|Item No.||Vørunavn||Eind||Mynd||Prísur v/MVG|
The mini-sheet illustrates Sebastian Münster's map "Septentrionales regiones" from 1578.
Issue Date: 4/26/2021
Item No.: PPS000421
Old Maps of the Faroe Islands
Sebastian Münster’s Septentrionales regiones 1578.
The German scholar Sebastian Münster (1488-1552) was most important geographer of the sixteenth century. His Cosmographia, published in 1544, spread geographical knowledge wide over Europe. It was issued in nearly 40 editions and 6 languages. He published each known continent on a separate map. He died May 1552 in Basel of the Black Death.
On the Posta stamp we see the map called: Gemeine beschreibung aller Mittnächtigen Länder/Schweden/Gothen/Nordwegien/Deñmarck/rc. Publication year 1578. The map was printed without change in German reprints of the book and in Latin editions with a title in that language, Septentrionales regiones.
Münster's Cosmography was improved by his stepson, Henri Petri. When Petri died in 1579 his son, also named Sebastian, took over. He believed it was about time the maps in the book were renewed before being published again. They first appeared in the 1588 edition the Cosmography. The map had Ortelius' map of the Northern Countries as a model.
Maps and Geographic Knowledge
The great discoveries of Columbus, da Gama, Vespucci, Magellan, and others transformed the world maps of those days.
In Cosmographia we find a map of the Northern countries loosely based on Olaus’ Carta marina from 1539.
Münster obtained original manuscript material for description of the countryside and of villages and towns, he worked mostly with printed materials as sources for his book.
Münster and Jakob Ziegler
Münster also build his work on Jacob Ziegler (c. 1470/71-1549) and his book about the Northern Countries from 1532. Ziegler's version of the Far North found its way into various Italian maps. Giacomo Gastaldi and Vincenzo Valgris’s map from 1561 was also an inspiration for Münster’s map.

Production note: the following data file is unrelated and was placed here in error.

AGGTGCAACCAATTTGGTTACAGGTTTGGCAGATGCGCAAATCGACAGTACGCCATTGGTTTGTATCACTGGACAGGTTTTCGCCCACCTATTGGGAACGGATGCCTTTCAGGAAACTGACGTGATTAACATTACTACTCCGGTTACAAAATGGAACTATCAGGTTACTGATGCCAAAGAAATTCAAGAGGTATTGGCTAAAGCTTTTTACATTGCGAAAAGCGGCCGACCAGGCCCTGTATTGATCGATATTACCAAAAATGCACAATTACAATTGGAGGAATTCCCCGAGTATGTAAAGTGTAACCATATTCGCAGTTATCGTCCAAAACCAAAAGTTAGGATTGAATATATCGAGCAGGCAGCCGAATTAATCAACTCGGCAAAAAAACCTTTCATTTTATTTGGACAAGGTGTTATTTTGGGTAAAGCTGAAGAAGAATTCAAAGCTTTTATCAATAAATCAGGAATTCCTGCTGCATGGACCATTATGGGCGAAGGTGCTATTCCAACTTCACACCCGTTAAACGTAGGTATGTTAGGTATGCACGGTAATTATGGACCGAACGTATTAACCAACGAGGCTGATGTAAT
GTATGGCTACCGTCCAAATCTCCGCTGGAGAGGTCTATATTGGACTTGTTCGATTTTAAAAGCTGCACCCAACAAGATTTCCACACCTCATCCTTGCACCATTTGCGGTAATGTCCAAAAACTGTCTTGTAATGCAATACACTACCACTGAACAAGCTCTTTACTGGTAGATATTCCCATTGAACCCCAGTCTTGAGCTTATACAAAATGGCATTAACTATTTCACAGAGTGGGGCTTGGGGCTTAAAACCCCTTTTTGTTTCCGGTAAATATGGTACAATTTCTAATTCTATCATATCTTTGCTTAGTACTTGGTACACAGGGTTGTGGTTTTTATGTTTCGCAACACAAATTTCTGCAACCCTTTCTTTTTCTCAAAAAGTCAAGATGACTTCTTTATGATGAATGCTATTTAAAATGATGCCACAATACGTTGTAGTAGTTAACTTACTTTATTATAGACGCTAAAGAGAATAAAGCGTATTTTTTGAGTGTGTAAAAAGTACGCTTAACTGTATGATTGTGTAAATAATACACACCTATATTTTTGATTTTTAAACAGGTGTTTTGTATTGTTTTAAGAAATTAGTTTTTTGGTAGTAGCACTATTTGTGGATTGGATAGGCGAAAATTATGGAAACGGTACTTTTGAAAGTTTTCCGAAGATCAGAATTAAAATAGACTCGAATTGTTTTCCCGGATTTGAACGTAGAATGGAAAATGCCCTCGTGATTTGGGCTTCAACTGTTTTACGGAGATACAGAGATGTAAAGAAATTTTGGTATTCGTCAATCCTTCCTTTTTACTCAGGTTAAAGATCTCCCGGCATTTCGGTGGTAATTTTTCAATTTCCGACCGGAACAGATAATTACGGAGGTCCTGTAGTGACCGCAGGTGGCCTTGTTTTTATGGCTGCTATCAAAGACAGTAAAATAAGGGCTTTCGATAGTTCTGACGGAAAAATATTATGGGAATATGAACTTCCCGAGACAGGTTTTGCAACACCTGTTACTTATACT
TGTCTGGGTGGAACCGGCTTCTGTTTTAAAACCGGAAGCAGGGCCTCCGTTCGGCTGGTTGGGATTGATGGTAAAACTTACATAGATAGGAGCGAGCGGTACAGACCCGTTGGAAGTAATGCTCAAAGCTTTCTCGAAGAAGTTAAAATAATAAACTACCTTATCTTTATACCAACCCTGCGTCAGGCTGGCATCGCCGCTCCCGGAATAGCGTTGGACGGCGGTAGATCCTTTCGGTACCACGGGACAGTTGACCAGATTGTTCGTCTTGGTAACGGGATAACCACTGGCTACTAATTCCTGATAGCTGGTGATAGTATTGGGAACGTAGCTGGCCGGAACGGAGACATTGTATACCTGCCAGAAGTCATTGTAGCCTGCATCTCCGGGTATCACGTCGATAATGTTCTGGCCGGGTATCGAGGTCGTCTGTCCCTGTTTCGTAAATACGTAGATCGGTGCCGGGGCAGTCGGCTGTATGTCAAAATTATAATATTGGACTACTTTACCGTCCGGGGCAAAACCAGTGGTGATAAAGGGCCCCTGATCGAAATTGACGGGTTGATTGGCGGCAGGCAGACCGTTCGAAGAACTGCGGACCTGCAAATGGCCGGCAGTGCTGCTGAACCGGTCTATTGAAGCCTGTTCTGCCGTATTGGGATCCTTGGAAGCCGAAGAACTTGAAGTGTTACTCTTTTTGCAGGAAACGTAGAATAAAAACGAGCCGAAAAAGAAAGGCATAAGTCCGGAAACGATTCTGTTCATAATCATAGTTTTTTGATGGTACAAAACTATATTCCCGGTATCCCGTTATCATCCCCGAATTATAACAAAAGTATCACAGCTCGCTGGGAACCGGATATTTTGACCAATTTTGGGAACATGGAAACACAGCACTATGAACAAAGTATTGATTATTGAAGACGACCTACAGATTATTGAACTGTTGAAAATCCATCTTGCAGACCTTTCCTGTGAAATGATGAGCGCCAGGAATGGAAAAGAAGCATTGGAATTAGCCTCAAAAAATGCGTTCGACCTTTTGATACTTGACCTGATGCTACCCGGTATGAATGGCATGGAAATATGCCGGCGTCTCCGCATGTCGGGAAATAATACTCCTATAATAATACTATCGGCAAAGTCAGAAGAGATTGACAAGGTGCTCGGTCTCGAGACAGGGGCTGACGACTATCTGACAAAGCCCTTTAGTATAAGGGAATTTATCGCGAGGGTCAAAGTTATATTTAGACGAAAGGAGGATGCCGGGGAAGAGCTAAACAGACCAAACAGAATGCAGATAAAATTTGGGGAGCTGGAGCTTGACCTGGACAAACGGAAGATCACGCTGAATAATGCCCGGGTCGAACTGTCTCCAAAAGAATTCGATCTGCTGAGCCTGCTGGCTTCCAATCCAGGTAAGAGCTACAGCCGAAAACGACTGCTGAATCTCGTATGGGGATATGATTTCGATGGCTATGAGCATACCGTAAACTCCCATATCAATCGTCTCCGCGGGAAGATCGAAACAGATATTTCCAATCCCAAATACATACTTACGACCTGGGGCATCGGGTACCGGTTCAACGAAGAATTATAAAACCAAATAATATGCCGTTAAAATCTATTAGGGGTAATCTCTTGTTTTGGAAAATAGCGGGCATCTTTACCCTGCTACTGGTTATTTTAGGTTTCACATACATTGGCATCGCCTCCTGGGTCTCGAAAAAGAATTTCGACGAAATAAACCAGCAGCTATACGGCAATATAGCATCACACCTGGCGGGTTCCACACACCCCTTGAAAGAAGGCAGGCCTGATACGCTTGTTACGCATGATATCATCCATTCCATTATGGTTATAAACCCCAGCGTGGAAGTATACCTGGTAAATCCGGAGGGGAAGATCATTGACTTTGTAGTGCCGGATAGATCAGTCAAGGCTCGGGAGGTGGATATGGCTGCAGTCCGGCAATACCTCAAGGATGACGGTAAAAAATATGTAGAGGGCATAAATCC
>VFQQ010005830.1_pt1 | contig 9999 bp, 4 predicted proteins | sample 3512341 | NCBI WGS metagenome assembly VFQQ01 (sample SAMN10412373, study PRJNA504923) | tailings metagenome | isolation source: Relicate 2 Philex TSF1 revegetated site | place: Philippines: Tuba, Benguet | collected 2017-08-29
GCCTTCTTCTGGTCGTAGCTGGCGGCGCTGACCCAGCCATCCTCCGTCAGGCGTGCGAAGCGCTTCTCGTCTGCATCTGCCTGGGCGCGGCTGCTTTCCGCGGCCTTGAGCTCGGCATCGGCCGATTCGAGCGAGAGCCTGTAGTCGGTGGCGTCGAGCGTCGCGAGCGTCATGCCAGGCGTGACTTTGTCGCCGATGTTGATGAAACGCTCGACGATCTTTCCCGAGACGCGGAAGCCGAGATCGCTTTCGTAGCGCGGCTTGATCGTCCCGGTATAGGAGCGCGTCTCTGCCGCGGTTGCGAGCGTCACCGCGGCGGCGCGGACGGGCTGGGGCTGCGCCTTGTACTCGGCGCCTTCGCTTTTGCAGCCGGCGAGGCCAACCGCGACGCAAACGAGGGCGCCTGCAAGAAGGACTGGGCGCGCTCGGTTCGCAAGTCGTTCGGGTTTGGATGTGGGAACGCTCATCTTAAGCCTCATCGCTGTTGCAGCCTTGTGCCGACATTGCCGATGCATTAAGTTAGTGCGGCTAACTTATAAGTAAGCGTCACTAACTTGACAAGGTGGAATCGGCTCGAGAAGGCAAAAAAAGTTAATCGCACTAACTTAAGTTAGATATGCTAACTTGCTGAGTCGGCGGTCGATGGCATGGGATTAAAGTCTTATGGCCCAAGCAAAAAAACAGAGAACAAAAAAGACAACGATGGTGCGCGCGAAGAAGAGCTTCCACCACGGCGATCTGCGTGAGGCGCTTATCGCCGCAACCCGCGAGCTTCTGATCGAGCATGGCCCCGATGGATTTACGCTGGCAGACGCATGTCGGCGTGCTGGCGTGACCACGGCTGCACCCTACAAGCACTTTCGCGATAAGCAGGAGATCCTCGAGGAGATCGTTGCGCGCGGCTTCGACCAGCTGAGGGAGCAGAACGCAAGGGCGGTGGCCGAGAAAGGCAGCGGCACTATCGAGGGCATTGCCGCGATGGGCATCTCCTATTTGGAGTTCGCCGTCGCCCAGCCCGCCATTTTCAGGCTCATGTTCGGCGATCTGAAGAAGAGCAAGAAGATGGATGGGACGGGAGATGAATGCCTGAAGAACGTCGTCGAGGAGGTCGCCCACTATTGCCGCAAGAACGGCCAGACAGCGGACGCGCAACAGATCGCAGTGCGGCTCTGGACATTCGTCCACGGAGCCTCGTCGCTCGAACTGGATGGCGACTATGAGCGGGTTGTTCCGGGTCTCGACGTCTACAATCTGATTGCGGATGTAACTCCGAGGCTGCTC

Münster’s monstrous North
In Münster’s work we find an image of the North imagined, both as a place of darkness, death and the seat of evil, but also as a place of felicity with virtuous happy people.
Sebastian Münster is also famous for his iconic chart of sea monsters and beasts, both mythical creatures and real, it was also published in his Cosmographia. Münster’s plate of mythical creatures includes abundant tusks, horns and twin-spouts. One vignette shows a galleon trying to outrun one monster by throwing their cargo overboard, while one sailor takes sight with a musket, Olaus Magnus has put this monster close to the Faroe Islands in his map, here in Münster’s version.
It can be hard to understand the share number of ocean-dwelling creatures were once depicted as sea monsters. Perhaps it was to create even more mystique among the explorers of the time that Münster added all sorts of creatures to his work.
Later the geographer Adam Ortelius adapted many of the monsters for use on his map of Iceland in 1587.
The Cosmographia by Sebastian Munster was published until 1628, long after his death. It passed through 24 editions in 100 years, becoming an important book of geography, astronomy, history, and natural sciences, it remained authoritative and in demand until the end of the century, reflecting the general eagerness of the times for learning, especially geography.
Kim Simonsen Ph.D. and MA